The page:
• Users Online: 632
  • Home
  • Print this page
  • Email this page
Home About us Editorial board Ahead of print Current issue Search Archives Submit article Instructions Subscribe Contacts Login 
Year : 2021  |  Volume : 16  |  Issue : 2  |  Page : 273-278

A study to assess the cognitive functions and the general health in patients with substance dependence

Department of Psychiatry, Maharishi Markandeshwar Institute of Medical Sciences and Research, Ambala, Haryana, India

Correspondence Address:
Dr. Leezu Bhusri
House No. 212, Sector 15, Panchkula - 134 113, Haryana
Login to access the Email id

Source of Support: None, Conflict of Interest: None

DOI: 10.4103/jdmimsu.jdmimsu_11_20

Rights and Permissions

Introduction: Cognitive function has been addressed as a hallmark feature of substance use disorders, with alteration in “executive” domains of attention, inhibition/regulation, working memory, and decision-making. Poor cognition or cognitive dysfunction has been recognized as a fundamental impairment in addiction and a potentially important target for intervention. The present study was planned with the aim to assess the cognitive functions and general health in patients with substance dependence and also to correlate general health with the level of cognitive function. Methodology: Ninety participants were included in the study and were categorized into three groups of thirty each as patients taking alcohol, opioids, and nicotine. Consecutive sampling was adopted for the sample collection. Each participant was assessed for dependence, demographic data, and tested by the Addenbrooke's Cognitive Examination Scale-III and General Health Questionnaire-12. Descriptive statistics were applied to calculate the frequencies, percentage, mean, median, and standard deviation. Data were further analyzed for significance using the Chi-square, correlation, and Mann–Whitney test. Results: There is a statistically significant difference seen in marital status (P = 0.005), education (P = 0.001), family type (P = 0.008), and locality (P = 0.000). Furthermore, with substance use, there is a significant change in the domains of general health with P < 0.001, and there is a significant decline in sustaining attention with P = 0.007. Conclusion: Thus, we conclude that substance use has a significant negative impact on cognition mainly attention and working memory with the impact on general health as well.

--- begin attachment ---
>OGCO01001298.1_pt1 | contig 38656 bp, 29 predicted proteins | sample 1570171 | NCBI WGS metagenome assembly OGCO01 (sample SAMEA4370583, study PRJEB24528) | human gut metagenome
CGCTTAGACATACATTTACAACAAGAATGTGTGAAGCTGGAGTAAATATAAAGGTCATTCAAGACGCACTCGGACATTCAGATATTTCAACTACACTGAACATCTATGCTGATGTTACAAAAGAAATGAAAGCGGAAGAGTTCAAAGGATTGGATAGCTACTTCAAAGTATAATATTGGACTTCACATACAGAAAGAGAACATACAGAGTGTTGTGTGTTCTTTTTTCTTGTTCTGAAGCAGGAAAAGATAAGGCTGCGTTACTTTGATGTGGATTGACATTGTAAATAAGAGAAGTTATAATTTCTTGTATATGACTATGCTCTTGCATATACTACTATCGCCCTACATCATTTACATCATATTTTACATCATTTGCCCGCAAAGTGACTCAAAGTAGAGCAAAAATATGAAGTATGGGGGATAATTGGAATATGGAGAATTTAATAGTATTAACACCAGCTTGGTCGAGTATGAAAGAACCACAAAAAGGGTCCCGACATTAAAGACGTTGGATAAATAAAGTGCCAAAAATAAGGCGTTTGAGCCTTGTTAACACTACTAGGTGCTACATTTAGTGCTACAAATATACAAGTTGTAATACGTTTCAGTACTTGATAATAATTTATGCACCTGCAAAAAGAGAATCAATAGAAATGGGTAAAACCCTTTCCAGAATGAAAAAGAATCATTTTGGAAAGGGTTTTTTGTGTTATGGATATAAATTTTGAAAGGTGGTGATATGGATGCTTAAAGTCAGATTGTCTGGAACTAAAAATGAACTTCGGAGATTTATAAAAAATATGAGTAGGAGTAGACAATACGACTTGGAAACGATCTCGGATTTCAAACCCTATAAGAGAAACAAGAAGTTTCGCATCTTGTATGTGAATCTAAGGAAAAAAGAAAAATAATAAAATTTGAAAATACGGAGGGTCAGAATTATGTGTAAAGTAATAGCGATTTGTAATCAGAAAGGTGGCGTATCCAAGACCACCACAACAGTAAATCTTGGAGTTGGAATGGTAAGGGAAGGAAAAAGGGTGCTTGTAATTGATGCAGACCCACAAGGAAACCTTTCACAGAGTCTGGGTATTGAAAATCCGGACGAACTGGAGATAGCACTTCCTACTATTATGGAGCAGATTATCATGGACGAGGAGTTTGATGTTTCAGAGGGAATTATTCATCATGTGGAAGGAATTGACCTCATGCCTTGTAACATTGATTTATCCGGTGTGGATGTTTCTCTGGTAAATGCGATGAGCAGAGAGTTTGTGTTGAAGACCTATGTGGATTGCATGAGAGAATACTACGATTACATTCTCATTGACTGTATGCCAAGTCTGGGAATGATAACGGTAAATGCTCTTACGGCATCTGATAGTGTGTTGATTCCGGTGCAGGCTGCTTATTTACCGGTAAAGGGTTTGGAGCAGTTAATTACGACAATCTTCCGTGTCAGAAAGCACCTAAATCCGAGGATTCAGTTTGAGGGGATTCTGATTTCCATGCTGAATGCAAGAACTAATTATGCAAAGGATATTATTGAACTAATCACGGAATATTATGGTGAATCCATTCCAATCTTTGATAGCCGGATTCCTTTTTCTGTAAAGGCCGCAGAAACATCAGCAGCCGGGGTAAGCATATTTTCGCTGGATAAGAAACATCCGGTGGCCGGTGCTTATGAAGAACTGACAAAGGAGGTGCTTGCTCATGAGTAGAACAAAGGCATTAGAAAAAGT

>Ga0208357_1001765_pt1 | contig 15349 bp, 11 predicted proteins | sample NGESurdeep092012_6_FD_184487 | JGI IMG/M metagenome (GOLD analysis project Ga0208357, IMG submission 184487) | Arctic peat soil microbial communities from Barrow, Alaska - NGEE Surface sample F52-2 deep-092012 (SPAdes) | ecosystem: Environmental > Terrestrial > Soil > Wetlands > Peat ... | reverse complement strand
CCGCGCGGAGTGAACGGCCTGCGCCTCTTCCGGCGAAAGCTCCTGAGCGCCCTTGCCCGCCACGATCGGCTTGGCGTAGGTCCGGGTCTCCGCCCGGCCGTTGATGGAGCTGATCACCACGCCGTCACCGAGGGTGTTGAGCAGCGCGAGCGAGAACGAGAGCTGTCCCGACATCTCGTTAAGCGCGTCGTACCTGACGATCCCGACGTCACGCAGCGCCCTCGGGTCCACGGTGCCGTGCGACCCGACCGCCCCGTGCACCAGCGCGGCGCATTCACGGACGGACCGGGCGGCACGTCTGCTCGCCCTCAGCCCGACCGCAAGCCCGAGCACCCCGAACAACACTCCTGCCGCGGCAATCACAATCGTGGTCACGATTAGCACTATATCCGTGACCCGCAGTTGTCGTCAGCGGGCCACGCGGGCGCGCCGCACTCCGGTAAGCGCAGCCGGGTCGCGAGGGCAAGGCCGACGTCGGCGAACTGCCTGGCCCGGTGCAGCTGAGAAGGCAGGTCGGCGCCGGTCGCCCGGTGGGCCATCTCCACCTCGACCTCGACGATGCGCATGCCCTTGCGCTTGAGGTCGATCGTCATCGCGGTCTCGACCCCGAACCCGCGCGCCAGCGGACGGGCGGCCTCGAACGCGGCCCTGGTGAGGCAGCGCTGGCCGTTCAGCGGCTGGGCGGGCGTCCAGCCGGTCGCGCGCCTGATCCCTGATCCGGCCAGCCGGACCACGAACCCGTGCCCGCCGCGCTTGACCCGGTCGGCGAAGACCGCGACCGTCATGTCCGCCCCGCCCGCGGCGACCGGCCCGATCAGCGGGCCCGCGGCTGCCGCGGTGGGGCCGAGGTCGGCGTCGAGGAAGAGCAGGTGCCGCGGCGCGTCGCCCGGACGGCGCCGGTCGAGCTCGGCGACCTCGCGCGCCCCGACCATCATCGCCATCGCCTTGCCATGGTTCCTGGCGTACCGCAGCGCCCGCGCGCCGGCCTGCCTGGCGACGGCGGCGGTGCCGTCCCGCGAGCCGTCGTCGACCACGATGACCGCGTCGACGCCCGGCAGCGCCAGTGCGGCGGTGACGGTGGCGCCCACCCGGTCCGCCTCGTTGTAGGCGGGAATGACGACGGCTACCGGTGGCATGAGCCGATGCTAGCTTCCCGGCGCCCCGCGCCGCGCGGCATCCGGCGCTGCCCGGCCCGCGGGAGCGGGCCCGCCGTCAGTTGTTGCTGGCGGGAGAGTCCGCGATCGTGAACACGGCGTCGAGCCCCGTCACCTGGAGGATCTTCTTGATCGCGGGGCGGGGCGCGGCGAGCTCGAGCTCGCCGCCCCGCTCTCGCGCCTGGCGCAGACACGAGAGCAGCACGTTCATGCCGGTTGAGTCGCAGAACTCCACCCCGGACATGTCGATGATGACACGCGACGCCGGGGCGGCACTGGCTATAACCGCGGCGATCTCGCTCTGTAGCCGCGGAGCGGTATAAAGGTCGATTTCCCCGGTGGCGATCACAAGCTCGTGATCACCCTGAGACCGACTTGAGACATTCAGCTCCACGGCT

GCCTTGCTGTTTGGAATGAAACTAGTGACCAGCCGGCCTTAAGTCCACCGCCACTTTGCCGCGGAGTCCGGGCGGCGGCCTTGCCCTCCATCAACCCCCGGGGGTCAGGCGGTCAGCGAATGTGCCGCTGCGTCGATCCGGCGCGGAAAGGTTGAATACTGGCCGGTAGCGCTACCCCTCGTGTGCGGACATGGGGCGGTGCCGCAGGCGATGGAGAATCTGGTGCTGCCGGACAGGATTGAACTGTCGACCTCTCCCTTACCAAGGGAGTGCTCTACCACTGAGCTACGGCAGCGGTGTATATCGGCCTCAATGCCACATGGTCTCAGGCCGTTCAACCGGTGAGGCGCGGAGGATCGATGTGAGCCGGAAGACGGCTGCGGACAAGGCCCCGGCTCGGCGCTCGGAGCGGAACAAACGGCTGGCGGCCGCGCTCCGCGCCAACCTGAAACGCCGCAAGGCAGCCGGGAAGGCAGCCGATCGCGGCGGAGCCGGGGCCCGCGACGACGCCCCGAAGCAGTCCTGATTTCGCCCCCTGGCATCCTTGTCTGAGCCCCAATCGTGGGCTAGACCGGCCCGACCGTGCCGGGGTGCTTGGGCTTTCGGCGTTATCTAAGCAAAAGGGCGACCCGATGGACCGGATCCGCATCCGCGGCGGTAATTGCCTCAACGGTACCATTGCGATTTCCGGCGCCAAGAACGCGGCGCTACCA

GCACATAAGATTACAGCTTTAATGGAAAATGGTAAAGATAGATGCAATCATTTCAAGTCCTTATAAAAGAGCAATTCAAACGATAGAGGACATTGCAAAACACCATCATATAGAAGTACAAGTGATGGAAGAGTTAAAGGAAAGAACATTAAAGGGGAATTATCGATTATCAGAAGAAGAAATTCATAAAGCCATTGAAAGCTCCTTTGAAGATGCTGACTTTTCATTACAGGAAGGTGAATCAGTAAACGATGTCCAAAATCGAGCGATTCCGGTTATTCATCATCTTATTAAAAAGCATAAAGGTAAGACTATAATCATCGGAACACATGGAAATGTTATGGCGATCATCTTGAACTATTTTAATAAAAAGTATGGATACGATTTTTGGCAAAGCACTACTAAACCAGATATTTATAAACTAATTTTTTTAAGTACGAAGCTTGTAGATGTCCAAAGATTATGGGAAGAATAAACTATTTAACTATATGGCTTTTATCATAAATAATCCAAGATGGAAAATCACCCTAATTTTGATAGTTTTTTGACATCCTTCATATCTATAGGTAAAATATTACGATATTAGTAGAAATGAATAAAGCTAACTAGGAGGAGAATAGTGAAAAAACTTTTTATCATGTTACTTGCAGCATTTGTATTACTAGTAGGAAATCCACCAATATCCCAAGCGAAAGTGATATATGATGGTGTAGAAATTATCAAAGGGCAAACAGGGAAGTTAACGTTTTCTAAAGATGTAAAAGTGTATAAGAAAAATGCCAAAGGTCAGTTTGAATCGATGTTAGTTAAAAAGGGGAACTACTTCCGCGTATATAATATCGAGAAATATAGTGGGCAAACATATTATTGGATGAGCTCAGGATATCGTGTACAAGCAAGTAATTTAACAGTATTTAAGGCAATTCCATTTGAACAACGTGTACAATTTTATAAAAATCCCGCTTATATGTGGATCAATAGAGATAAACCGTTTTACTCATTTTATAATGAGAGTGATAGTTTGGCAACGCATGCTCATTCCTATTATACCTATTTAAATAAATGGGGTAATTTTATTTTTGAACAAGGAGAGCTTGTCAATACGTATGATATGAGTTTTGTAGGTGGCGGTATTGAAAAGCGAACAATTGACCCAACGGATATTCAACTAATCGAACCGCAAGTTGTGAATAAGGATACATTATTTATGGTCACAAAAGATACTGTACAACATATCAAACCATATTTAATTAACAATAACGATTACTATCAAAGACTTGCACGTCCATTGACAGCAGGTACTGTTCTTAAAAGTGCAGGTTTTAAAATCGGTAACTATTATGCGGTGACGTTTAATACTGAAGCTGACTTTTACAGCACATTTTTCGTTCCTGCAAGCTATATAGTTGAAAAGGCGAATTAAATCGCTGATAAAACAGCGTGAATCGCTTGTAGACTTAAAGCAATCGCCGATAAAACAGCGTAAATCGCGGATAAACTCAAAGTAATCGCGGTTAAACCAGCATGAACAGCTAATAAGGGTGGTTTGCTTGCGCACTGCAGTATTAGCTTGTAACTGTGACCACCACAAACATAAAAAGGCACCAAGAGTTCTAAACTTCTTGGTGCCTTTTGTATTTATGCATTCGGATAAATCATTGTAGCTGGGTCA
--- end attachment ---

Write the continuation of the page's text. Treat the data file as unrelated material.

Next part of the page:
Print this article     Email this article
 Next article
 Previous article
 Table of Contents

 Similar in PUBMED
   Search Pubmed for
   Search in Google Scholar for
 Related articles
 Citation Manager
 Access Statistics
 Reader Comments
 Email Alert *
 Add to My List *
 * Requires registration (Free)

 Article Access Statistics
    PDF Downloaded24    
    Comments [Add]    

Recommend this journal